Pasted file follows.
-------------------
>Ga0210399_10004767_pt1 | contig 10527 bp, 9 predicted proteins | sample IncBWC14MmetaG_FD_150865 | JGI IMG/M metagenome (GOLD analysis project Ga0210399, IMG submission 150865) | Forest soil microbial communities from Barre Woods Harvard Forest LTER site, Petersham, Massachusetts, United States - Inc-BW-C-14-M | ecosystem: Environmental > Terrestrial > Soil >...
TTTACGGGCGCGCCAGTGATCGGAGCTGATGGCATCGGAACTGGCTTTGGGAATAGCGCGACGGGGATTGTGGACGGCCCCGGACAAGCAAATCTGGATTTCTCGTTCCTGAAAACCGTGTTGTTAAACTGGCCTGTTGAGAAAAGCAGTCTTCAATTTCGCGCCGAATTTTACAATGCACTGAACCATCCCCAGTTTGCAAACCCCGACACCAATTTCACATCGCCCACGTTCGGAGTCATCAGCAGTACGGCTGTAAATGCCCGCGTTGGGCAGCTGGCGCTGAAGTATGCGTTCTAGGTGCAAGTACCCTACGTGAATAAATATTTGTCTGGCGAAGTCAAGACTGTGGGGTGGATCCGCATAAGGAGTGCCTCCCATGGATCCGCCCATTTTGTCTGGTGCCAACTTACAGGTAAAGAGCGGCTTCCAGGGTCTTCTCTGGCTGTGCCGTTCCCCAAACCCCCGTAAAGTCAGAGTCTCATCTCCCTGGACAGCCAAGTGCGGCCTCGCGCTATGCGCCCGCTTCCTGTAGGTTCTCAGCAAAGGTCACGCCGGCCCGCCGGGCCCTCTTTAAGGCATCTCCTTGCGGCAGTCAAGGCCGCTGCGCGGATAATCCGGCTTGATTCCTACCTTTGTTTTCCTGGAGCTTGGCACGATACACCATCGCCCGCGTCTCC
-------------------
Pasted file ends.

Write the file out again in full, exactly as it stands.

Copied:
>Ga0210399_10004767_pt1 | contig 10527 bp, 9 predicted proteins | sample IncBWC14MmetaG_FD_150865 | JGI IMG/M metagenome (GOLD analysis project Ga0210399, IMG submission 150865) | Forest soil microbial communities from Barre Woods Harvard Forest LTER site, Petersham, Massachusetts, United States - Inc-BW-C-14-M | ecosystem: Environmental > Terrestrial > Soil >...
TTTACGGGCGCGCCAGTGATCGGAGCTGATGGCATCGGAACTGGCTTTGGGAATAGCGCGACGGGGATTGTGGACGGCCCCGGACAAGCAAATCTGGATTTCTCGTTCCTGAAAACCGTGTTGTTAAACTGGCCTGTTGAGAAAAGCAGTCTTCAATTTCGCGCCGAATTTTACAATGCACTGAACCATCCCCAGTTTGCAAACCCCGACACCAATTTCACATCGCCCACGTTCGGAGTCATCAGCAGTACGGCTGTAAATGCCCGCGTTGGGCAGCTGGCGCTGAAGTATGCGTTCTAGGTGCAAGTACCCTACGTGAATAAATATTTGTCTGGCGAAGTCAAGACTGTGGGGTGGATCCGCATAAGGAGTGCCTCCCATGGATCCGCCCATTTTGTCTGGTGCCAACTTACAGGTAAAGAGCGGCTTCCAGGGTCTTCTCTGGCTGTGCCGTTCCCCAAACCCCCGTAAAGTCAGAGTCTCATCTCCCTGGACAGCCAAGTGCGGCCTCGCGCTATGCGCCCGCTTCCTGTAGGTTCTCAGCAAAGGTCACGCCGGCCCGCCGGGCCCTCTTTAAGGCATCTCCTTGCGGCAGTCAAGGCCGCTGCGCGGATAATCCGGCTTGATTCCTACCTTTGTTTTCCTGGAGCTTGGCACGATACACCATCGCCCGCGTCTCC